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Tydskrif vir Geesteswetenskappe

On-line version ISSN 2224-7912
Print version ISSN 0041-4751


GROBLER, Jackie. Afrikaner and Zulu perspectives on the Battle of Blood River, 16 December 1838. Tydskr. geesteswet. [online]. 2010, vol.50, n.3, pp.363-382. ISSN 2224-7912.

The purpose of this article is to investigate the divergent ways in which Afrikaner and Zulu commentators have treated the events of the Battle of Blood River, and also how interpretations have changed in the course of years and generations. This battle is a controversial event in South African history and an impressive number of studies on it have been produced. The battle furthermore figures prominently in Zulu oral tradition. Each report represents a standpoint. There is no single, generally accepted Afrikaner perspective and indeed neither a unitary Zulu viewpoint. The mere fact that appreciably more studies of the battle by authors who can be regarded as Afrikaners (or who regard themselves as such) than studies by Zulus have appeared over the years, means that there are more detailed and extensive Afrikaner than Zulu perspectives. As a result more attention is given in the article to Afrikaner than to Zulu viewpoints. The article also provides a broad overview of the events that led to the Battle of Blood River as well as the events of the battle itself and of its consequences. This will assist a reader who only has limited knowledge of the events to follow the analysis of perspectives. It is noticeable that the opinions of Afrikaners and Zulus on numerous important aspects, including the course and the outcome of the battle, often concur. There are nevertheless differences which are indicated in the article. It is pointed out in the article that previous studies, especially in Afrikaans, have tended to be extremely one-sided and offensive towards the Zulus, but that later generations of writers tended to reveal empathy for the position in which the Zulu monarch Dingane found himself by the end of 1838. Furthermore, earlier Afrikaans writers tended to overlook the military sophistication of the Zulu army that participated in the battle. Probably the biggest change in Afrikaner perspectives occurred from the 1970s onwards. Whereas previous generations of Afrikaans authors tended to ascribe the Voortrekker victory to divine intervention, latter day Afrikaans historians focused on factors of a more mundane nature. Secondly, earlier Afrikaans authors tended to interpret the outcome of the battle as a victory of Christianity over barbarism - a perspective that has now largely disappeared from Afrikaans studies. The conclusion reached in the article is that the final word on Blood River will probably never be spoken - history is by nature a subject of changing perspectives.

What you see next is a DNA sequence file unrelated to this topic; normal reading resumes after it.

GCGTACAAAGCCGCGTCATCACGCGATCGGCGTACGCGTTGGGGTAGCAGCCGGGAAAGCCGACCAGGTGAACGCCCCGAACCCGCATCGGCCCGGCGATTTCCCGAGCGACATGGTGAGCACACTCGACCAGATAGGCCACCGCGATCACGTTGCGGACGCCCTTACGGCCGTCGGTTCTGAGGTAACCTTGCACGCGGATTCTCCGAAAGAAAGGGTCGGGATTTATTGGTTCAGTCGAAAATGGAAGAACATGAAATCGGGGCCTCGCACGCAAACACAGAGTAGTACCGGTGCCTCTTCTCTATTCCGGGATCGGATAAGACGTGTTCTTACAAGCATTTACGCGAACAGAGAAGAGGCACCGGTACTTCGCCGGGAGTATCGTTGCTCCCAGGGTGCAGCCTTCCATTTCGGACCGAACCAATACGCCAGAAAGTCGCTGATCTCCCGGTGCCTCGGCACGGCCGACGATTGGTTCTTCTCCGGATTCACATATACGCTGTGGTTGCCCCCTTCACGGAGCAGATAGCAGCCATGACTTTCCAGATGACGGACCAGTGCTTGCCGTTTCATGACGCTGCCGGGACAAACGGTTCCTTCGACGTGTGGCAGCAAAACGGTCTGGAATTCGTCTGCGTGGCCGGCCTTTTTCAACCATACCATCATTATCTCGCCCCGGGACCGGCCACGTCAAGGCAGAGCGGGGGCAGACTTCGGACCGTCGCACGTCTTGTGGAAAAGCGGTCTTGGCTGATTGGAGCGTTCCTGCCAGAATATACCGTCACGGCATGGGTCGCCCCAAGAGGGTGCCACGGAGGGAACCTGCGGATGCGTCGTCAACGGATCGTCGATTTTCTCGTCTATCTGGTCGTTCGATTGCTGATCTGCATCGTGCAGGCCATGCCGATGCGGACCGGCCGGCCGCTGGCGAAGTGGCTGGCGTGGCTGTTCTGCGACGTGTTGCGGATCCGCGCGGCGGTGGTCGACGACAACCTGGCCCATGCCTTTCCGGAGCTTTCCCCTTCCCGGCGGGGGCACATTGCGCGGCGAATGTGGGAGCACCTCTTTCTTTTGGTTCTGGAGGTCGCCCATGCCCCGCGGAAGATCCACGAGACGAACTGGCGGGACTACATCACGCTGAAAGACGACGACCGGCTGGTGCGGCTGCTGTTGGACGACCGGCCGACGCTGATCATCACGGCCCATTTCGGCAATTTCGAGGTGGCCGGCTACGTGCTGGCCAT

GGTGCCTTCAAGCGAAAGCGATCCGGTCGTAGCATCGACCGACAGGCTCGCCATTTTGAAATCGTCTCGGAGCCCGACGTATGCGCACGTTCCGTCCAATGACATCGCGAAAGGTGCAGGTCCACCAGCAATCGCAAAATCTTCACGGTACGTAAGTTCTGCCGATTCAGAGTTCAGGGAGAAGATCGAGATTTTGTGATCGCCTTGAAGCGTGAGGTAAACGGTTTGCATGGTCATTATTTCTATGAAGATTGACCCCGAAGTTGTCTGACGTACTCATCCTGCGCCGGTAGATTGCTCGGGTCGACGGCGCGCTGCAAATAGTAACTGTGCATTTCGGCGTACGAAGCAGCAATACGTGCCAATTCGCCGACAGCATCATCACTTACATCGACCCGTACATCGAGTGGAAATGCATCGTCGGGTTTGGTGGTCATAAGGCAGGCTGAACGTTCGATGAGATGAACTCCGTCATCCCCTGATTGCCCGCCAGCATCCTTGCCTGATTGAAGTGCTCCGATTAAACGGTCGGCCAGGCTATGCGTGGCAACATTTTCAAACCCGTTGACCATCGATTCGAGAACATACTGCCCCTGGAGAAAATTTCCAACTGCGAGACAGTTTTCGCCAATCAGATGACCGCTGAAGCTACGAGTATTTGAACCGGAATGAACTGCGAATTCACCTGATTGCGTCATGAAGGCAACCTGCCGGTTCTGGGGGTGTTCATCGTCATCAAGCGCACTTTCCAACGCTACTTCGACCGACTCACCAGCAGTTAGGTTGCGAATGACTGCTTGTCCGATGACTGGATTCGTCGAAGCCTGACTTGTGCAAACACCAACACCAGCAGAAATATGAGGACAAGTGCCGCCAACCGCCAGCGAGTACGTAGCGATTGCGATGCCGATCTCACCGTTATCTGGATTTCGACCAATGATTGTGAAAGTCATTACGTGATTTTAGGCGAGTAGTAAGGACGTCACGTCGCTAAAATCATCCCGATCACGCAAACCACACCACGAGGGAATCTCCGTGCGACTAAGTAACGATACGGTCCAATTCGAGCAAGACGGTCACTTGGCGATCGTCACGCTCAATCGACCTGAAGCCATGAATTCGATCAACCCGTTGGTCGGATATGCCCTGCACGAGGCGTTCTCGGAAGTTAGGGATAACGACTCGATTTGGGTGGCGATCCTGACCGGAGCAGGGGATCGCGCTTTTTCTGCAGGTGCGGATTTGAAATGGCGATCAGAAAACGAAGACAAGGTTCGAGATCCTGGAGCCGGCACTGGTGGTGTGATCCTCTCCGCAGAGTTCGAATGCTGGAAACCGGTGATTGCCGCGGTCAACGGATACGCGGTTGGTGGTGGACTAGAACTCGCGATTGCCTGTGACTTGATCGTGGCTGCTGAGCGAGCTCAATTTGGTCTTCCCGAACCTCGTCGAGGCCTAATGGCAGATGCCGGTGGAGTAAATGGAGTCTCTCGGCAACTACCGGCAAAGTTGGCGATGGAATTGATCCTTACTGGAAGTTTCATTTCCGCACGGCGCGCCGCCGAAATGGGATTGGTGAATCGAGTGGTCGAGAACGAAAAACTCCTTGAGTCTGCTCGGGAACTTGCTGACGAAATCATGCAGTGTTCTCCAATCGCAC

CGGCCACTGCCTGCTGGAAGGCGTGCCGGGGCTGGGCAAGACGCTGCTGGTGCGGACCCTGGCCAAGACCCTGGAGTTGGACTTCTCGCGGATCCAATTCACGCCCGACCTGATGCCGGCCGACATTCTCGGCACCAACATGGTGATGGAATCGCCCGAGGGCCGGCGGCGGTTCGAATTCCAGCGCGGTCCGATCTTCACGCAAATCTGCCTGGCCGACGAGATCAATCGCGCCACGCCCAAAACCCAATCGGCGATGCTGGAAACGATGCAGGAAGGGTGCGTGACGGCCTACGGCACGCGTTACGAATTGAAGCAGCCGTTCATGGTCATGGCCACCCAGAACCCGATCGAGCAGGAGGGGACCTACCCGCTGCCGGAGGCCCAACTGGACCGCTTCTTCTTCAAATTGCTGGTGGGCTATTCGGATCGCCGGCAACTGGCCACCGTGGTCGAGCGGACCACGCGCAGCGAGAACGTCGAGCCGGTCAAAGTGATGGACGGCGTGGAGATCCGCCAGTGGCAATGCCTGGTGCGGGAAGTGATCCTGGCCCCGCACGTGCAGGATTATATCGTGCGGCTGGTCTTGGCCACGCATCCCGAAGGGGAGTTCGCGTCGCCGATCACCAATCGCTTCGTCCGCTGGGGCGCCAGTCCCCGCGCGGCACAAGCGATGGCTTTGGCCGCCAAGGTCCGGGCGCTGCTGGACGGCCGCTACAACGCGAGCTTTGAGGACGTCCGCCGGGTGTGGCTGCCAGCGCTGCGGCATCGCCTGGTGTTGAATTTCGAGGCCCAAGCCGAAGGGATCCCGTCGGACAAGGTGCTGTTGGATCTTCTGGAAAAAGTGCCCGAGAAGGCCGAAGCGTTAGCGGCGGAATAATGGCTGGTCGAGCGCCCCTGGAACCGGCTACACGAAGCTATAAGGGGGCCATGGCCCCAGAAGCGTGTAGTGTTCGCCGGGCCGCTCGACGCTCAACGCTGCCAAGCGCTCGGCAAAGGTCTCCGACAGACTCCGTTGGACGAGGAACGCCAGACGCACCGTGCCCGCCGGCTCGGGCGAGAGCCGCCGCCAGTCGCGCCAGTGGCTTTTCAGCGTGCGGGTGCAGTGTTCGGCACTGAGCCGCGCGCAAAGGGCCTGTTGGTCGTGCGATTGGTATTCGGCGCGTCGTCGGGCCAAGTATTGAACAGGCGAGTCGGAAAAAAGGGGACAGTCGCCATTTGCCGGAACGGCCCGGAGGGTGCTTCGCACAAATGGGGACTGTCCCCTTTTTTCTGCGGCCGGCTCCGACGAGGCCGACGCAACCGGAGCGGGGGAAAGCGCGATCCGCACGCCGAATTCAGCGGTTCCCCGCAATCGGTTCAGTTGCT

Keywords : Voortrekkers; Great Trek; Blood River; Afrikaners; Zulus; Dingane; Andries Pretorius; waggon laager; horse commando; amabutho; covenant; divine intervention; Dingaan's Day (Day of the Covenant).

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